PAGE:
Dutch Government publishes 2016 Budget Proposal

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On 15 September 2015, the Dutch Ministry of Finance issued its tax budget proposals (the Proposals) for fiscal year 2016.

The Proposals contain several anticipated tax law changes, including the implementation of the recent amendments to the European Union (EU) Parent- Subsidiary Directive (PSD) into domestic law. The amendments to the PSD seek to address the use of hybrid instruments and to introduce a common minimum general anti-abuse (GAAR) rule for all EU member states.1


As previously announced by the Dutch State Secretary of Finance in his letter of 2 June 2015, the Proposals furthermore include draft legislation containing revisions to the current transfer pricing requirements and new country-by-country (CbC) reporting rules to implement the outcome of Action 13 of the Organisation for Economic Co-operation and Development’s (OECD) project on Base Erosion and Profit Shifting per 1 January 2016. Specific details related to these CbC reporting rules, are to be published in the form of Ministerial Regulations.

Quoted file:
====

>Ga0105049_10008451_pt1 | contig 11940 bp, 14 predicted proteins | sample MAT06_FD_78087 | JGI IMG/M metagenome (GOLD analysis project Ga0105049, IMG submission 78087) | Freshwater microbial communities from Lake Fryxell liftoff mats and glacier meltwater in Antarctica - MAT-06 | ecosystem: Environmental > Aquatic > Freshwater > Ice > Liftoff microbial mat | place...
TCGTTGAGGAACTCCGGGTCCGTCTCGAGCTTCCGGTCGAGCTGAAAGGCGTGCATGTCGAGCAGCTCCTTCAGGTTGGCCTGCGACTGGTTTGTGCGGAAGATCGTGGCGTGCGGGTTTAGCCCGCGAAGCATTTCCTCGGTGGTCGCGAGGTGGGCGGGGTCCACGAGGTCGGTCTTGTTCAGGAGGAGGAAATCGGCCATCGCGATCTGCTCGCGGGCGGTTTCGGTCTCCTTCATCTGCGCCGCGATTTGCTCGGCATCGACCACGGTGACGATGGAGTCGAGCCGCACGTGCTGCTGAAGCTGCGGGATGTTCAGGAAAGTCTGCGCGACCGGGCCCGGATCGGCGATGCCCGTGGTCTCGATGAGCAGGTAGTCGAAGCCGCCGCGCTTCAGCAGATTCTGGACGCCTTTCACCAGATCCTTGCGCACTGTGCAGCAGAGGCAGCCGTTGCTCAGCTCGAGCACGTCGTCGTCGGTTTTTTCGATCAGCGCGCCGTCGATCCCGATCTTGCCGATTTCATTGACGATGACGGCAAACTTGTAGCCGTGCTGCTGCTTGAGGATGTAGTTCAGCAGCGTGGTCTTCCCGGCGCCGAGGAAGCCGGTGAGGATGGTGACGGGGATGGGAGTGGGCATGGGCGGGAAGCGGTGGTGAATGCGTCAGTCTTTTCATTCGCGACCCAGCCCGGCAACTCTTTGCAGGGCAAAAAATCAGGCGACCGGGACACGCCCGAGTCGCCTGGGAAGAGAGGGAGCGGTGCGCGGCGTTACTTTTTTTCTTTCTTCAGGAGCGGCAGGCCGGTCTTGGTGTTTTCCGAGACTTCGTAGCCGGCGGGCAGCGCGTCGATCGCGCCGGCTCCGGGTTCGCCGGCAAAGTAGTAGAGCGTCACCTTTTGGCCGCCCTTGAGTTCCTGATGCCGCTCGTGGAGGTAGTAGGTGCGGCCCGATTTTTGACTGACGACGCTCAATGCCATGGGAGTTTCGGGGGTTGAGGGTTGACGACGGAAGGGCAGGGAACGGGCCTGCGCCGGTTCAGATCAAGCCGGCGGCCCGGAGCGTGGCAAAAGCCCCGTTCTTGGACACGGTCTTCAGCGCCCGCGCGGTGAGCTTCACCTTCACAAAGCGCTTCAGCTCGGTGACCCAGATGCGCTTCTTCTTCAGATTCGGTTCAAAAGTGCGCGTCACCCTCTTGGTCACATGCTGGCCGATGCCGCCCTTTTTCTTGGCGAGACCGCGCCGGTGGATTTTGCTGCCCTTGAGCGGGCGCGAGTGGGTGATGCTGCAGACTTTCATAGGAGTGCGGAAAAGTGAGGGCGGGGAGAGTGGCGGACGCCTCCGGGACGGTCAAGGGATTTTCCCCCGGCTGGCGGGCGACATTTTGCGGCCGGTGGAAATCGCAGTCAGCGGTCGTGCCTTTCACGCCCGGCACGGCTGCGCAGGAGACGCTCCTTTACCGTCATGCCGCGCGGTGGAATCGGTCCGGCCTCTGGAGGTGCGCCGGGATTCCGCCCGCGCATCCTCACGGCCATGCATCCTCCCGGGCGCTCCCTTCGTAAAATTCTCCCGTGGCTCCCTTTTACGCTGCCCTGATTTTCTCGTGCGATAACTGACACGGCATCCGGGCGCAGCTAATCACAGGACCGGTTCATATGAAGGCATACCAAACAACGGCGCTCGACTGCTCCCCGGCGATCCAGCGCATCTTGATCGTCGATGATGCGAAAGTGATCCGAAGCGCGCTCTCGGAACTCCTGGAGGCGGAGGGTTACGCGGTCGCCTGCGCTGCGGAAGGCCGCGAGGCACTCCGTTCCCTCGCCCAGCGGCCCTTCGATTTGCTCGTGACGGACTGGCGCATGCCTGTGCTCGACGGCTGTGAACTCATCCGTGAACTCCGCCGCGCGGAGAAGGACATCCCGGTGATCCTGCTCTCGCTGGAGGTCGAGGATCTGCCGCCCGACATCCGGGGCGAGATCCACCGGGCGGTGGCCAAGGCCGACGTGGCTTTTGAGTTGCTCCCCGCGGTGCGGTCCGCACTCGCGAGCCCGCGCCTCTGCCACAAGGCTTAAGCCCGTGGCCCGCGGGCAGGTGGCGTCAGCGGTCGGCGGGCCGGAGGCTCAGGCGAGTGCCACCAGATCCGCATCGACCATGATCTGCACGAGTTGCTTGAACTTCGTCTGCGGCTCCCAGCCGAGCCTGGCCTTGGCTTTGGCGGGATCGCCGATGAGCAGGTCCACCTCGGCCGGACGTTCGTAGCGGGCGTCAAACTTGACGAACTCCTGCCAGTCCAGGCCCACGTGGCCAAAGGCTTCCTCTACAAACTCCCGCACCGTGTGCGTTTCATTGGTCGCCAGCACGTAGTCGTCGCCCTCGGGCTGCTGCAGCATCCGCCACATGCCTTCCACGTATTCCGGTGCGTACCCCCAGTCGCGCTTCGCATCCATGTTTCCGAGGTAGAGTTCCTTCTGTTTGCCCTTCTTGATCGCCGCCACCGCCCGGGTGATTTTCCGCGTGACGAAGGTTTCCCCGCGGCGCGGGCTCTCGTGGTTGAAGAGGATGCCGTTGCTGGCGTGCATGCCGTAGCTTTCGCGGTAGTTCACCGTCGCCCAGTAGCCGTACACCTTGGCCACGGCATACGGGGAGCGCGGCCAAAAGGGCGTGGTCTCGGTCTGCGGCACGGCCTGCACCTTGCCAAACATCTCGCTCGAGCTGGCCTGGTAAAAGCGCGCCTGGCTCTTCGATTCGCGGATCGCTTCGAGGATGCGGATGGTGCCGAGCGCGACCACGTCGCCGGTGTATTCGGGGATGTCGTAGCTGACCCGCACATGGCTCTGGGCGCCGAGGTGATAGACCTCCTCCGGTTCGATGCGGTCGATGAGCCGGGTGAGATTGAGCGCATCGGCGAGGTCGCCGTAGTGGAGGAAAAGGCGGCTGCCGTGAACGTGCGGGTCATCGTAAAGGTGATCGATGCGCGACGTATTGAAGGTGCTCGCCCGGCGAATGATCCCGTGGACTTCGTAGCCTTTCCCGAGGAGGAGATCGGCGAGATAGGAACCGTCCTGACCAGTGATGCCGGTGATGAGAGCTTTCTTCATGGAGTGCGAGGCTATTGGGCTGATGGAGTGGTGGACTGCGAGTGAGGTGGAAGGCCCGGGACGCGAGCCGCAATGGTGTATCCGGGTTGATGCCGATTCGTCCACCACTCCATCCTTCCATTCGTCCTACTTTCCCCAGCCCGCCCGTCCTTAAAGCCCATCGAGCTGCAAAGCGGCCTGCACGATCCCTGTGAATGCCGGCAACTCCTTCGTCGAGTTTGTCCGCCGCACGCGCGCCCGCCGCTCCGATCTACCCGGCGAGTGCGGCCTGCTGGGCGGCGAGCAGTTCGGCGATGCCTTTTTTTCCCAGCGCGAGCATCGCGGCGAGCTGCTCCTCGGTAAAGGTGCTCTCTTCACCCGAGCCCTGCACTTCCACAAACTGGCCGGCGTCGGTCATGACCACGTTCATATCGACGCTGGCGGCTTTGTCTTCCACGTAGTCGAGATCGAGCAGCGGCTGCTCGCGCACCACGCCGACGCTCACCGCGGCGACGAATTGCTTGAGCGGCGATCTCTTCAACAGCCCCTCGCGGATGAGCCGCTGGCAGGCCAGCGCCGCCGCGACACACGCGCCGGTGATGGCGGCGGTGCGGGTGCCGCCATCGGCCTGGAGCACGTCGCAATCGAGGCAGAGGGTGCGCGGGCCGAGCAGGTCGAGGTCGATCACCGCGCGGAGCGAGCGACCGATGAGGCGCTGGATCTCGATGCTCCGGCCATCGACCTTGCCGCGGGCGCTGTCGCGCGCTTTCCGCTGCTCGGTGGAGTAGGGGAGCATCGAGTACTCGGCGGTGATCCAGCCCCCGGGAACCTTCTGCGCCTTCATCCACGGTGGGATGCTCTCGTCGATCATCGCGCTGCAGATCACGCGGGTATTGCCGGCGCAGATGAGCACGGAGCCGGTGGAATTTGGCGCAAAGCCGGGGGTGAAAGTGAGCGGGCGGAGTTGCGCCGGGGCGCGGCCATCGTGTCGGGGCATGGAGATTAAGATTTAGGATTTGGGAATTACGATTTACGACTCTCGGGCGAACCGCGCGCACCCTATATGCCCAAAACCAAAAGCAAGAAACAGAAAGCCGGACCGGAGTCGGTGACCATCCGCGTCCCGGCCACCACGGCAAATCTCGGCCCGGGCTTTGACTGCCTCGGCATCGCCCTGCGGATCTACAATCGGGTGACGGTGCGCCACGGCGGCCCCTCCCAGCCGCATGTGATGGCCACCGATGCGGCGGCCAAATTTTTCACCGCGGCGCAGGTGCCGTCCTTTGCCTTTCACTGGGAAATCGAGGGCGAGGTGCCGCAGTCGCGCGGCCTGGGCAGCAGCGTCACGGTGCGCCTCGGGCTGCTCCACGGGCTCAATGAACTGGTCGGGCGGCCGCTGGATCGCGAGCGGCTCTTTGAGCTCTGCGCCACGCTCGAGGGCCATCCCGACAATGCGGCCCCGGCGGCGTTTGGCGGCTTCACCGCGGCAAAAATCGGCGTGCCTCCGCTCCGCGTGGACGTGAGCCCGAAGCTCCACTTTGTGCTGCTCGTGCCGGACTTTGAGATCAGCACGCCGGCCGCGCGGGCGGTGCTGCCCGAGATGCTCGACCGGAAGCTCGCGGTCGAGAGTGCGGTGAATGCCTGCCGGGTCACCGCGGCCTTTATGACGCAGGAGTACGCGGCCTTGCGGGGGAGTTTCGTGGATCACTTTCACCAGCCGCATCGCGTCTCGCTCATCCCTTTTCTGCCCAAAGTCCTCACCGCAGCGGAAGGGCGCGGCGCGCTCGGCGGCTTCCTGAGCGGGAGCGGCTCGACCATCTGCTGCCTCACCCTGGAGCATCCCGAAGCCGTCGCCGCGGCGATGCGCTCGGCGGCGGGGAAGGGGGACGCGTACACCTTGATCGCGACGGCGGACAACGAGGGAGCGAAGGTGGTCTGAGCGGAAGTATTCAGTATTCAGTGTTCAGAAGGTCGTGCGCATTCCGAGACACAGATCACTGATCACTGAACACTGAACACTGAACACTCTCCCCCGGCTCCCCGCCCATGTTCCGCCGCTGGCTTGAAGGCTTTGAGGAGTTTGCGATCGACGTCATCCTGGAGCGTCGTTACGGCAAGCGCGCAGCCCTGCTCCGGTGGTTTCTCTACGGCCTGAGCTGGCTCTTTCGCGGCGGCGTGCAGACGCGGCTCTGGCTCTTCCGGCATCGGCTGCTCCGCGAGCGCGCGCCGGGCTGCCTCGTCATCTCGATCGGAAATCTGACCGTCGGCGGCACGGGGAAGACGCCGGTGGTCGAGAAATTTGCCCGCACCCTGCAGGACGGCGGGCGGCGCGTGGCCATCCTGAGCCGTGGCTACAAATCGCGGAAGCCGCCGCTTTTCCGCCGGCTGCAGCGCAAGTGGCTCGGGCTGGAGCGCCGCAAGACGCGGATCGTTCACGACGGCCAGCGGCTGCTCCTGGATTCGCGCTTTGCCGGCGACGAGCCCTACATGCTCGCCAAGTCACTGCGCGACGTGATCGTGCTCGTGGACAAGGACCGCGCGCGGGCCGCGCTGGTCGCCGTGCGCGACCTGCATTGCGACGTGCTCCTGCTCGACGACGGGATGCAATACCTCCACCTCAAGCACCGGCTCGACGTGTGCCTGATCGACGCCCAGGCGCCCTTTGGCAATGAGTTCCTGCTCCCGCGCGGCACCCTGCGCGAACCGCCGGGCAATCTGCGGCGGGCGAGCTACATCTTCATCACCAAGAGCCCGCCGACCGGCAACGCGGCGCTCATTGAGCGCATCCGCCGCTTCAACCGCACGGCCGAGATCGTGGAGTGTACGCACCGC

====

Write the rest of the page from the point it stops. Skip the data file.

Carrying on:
This Alert highlights the key proposals.

Detailed discussion

Revisions due to the recent amendments to the PSD

Draft law is proposed which will enact the recent amendments to the PSD. The
first amendment of July 2014 entails a specific linking rule designed to prevent companies from using hybrid loan arrangements to benefit from double non-taxation under the PSD (Anti-hybrid rule). The second amendment, which the European Council adopted on 27 January 2015, entails the introduction of a common minimum GAAR in the PSD. Member States will have until 31 December 2015 to implement these two amendments into their domestic law.

Implementation Anti-hybrid rule